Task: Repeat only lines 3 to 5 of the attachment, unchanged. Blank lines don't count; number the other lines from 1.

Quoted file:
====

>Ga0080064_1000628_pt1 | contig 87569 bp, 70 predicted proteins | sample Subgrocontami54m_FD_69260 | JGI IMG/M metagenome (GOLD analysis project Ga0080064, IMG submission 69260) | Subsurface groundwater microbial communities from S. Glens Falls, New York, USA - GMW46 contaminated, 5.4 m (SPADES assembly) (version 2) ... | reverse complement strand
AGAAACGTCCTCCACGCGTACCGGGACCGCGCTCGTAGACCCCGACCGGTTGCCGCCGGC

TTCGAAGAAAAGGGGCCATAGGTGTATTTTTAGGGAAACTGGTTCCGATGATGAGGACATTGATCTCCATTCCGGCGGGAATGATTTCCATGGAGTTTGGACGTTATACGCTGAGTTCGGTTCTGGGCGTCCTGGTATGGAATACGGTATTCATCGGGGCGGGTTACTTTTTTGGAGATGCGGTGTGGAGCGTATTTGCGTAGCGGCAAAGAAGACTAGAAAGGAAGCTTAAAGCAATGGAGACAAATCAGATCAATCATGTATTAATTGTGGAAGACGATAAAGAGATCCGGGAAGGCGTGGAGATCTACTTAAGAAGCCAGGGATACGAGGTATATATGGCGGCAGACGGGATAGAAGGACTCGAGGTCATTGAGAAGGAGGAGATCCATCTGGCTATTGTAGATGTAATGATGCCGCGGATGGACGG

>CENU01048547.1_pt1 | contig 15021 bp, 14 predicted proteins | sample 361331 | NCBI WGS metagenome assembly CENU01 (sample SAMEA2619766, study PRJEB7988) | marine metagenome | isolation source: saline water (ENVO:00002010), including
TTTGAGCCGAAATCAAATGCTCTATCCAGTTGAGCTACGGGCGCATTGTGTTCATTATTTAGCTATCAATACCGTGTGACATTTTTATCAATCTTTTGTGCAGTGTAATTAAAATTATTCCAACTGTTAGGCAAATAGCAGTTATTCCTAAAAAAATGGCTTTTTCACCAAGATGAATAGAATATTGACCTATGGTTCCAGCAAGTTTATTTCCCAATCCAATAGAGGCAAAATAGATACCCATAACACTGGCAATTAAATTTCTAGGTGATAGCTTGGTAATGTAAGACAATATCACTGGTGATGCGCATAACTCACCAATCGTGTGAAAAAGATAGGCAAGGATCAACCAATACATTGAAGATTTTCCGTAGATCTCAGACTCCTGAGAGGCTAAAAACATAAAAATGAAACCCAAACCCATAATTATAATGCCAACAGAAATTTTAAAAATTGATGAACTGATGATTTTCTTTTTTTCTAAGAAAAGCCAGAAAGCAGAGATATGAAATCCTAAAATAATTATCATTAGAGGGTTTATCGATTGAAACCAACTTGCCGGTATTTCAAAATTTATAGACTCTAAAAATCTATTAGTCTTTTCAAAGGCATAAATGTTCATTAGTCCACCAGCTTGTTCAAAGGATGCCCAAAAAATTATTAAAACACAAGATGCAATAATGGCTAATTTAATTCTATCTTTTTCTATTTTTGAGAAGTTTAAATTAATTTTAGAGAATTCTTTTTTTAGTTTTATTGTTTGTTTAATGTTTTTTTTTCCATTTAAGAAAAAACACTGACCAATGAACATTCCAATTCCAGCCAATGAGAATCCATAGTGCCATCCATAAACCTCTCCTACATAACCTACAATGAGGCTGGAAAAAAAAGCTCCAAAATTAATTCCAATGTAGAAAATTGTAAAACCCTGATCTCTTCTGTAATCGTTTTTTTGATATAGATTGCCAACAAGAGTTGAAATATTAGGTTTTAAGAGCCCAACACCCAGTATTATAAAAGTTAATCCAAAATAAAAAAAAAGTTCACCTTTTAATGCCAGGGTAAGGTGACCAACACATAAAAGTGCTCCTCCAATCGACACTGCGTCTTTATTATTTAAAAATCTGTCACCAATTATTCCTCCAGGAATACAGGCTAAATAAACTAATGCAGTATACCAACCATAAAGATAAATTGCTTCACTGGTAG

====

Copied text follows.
TTCGAAGAAAAGGGGCCATAGGTGTATTTTTAGGGAAACTGGTTCCGATGATGAGGACATTGATCTCCATTCCGGCGGGAATGATTTCCATGGAGTTTGGACGTTATACGCTGAGTTCGGTTCTGGGCGTCCTGGTATGGAATACGGTATTCATCGGGGCGGGTTACTTTTTTGGAGATGCGGTGTGGAGCGTATTTGCGTAGCGGCAAAGAAGACTAGAAAGGAAGCTTAAAGCAATGGAGACAAATCAGATCAATCATGTATTAATTGTGGAAGACGATAAAGAGATCCGGGAAGGCGTGGAGATCTACTTAAGAAGCCAGGGATACGAGGTATATATGGCGGCAGACGGGATAGAAGGACTCGAGGTCATTGAGAAGGAGGAGATCCATCTGGCTATTGTAGATGTAATGATGCCGCGGATGGACGG

>CENU01048547.1_pt1 | contig 15021 bp, 14 predicted proteins | sample 361331 | NCBI WGS metagenome assembly CENU01 (sample SAMEA2619766, study PRJEB7988) | marine metagenome | isolation source: saline water (ENVO:00002010), including
TTTGAGCCGAAATCAAATGCTCTATCCAGTTGAGCTACGGGCGCATTGTGTTCATTATTTAGCTATCAATACCGTGTGACATTTTTATCAATCTTTTGTGCAGTGTAATTAAAATTATTCCAACTGTTAGGCAAATAGCAGTTATTCCTAAAAAAATGGCTTTTTCACCAAGATGAATAGAATATTGACCTATGGTTCCAGCAAGTTTATTTCCCAATCCAATAGAGGCAAAATAGATACCCATAACACTGGCAATTAAATTTCTAGGTGATAGCTTGGTAATGTAAGACAATATCACTGGTGATGCGCATAACTCACCAATCGTGTGAAAAAGATAGGCAAGGATCAACCAATACATTGAAGATTTTCCGTAGATCTCAGACTCCTGAGAGGCTAAAAACATAAAAATGAAACCCAAACCCATAATTATAATGCCAACAGAAATTTTAAAAATTGATGAACTGATGATTTTCTTTTTTTCTAAGAAAAGCCAGAAAGCAGAGATATGAAATCCTAAAATAATTATCATTAGAGGGTTTATCGATTGAAACCAACTTGCCGGTATTTCAAAATTTATAGACTCTAAAAATCTATTAGTCTTTTCAAAGGCATAAATGTTCATTAGTCCACCAGCTTGTTCAAAGGATGCCCAAAAAATTATTAAAACACAAGATGCAATAATGGCTAATTTAATTCTATCTTTTTCTATTTTTGAGAAGTTTAAATTAATTTTAGAGAATTCTTTTTTTAGTTTTATTGTTTGTTTAATGTTTTTTTTTCCATTTAAGAAAAAACACTGACCAATGAACATTCCAATTCCAGCCAATGAGAATCCATAGTGCCATCCATAAACCTCTCCTACATAACCTACAATGAGGCTGGAAAAAAAAGCTCCAAAATTAATTCCAATGTAGAAAATTGTAAAACCCTGATCTCTTCTGTAATCGTTTTTTTGATATAGATTGCCAACAAGAGTTGAAATATTAGGTTTTAAGAGCCCAACACCCAGTATTATAAAAGTTAATCCAAAATAAAAAAAAAGTTCACCTTTTAATGCCAGGGTAAGGTGACCAACACATAAAAGTGCTCCTCCAATCGACACTGCGTCTTTATTATTTAAAAATCTGTCACCAATTATTCCTCCAGGAATACAGGCTAAATAAACTAATGCAGTATACCAACCATAAAGATAAATTGCTTCACTGGTAG